Up early this morning and for once breakfasted with the family. The weather misty, rainy and exceeding disagreable. I did not attend Meeting all day but spent the morning with great idleness talking in a cold chilly room with my Mother and George, talking about Father’s plans for the future, which—at least one of them—was undergoing the
In the afternoon we entered into conversation again and talked of much which I did not dare to put into my Journal at present. It was upon old times, and was merely an explanation of much which would excite the blood of a Pagan. I am sorry but I cannot agree in some points with the opinions of the family. There is much unaccounted for in the history of my earliest years not affecting me but my mother. George and I had a little warm talk here. I then sat down and read the second Part of Irving’s Tales of a Traveller. I must confess I do not think so well of this as I did of the first. It has but little to recollect with pleasure. Every thing in it is commonplace and an attempt to make something out of common nature without colouring highly which in my opinion is impossible. Indeed I think Mr. Irving must change his manner or he will lose his reputation.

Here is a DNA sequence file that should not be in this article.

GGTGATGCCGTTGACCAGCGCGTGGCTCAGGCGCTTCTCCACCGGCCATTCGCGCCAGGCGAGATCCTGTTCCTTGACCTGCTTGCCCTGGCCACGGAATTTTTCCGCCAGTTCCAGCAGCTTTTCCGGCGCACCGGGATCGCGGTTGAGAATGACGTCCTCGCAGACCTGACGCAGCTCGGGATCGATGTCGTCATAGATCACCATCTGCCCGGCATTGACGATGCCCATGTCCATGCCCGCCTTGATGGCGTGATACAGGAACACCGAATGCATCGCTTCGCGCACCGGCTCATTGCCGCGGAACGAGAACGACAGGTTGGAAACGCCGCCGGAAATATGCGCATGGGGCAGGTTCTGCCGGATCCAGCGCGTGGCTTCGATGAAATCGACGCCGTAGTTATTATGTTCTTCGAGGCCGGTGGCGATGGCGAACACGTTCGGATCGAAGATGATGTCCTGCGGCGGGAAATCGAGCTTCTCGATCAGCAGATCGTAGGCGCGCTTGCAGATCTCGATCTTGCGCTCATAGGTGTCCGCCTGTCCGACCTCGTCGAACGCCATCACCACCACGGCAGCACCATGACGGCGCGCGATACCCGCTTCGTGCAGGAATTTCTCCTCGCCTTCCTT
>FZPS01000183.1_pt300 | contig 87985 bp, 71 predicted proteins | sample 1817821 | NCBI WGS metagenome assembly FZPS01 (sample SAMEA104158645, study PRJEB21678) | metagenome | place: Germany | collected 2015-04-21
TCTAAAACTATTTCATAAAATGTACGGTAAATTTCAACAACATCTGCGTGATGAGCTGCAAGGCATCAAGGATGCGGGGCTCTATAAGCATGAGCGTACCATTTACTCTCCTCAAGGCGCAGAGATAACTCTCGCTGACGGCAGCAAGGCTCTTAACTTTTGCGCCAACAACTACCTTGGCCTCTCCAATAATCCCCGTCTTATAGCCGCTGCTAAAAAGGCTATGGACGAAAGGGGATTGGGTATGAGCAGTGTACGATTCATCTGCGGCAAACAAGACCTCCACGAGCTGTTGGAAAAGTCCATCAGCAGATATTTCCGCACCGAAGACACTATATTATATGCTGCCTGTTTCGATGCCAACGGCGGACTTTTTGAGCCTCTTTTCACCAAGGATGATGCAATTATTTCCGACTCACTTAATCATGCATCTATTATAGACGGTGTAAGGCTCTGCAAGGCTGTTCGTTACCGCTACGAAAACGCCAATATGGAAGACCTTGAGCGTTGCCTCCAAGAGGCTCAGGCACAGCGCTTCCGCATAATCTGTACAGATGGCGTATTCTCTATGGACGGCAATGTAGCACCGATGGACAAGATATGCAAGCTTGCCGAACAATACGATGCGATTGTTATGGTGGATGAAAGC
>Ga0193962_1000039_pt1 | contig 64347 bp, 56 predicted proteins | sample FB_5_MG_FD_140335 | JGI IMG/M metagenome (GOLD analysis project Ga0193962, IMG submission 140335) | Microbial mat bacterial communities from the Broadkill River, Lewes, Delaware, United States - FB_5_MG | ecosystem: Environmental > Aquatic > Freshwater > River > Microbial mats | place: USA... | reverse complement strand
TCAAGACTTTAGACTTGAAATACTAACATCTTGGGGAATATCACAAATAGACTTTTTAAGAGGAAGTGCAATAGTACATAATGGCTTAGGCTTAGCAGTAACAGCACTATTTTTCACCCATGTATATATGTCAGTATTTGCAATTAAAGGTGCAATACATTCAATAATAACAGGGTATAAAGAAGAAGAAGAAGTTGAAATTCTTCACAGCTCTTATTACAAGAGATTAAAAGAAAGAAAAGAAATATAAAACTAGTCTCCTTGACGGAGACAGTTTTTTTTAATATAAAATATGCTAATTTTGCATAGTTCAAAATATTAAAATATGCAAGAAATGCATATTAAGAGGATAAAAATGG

Mr. Degrand and Mr. Sprague were here this evening and spent the Evening here. They are both political men, the latter in the legislature of the State, and Editor of a Newspaper in Salem.1 He is rather a pleasant man and he conversed upon the subject which is most his own, politics, and as he appeared to have pretty correct views of things, he was not tedious although Mr. Degrand compelled him to remain to his usual hour. I then talked a little with Uncle and George soon after which I retired. XI:30.
Joseph E. Sprague, with whom JQA had “a long conversation ... on the subject of the Vice-Presidency” (JQA, Diary, under this date).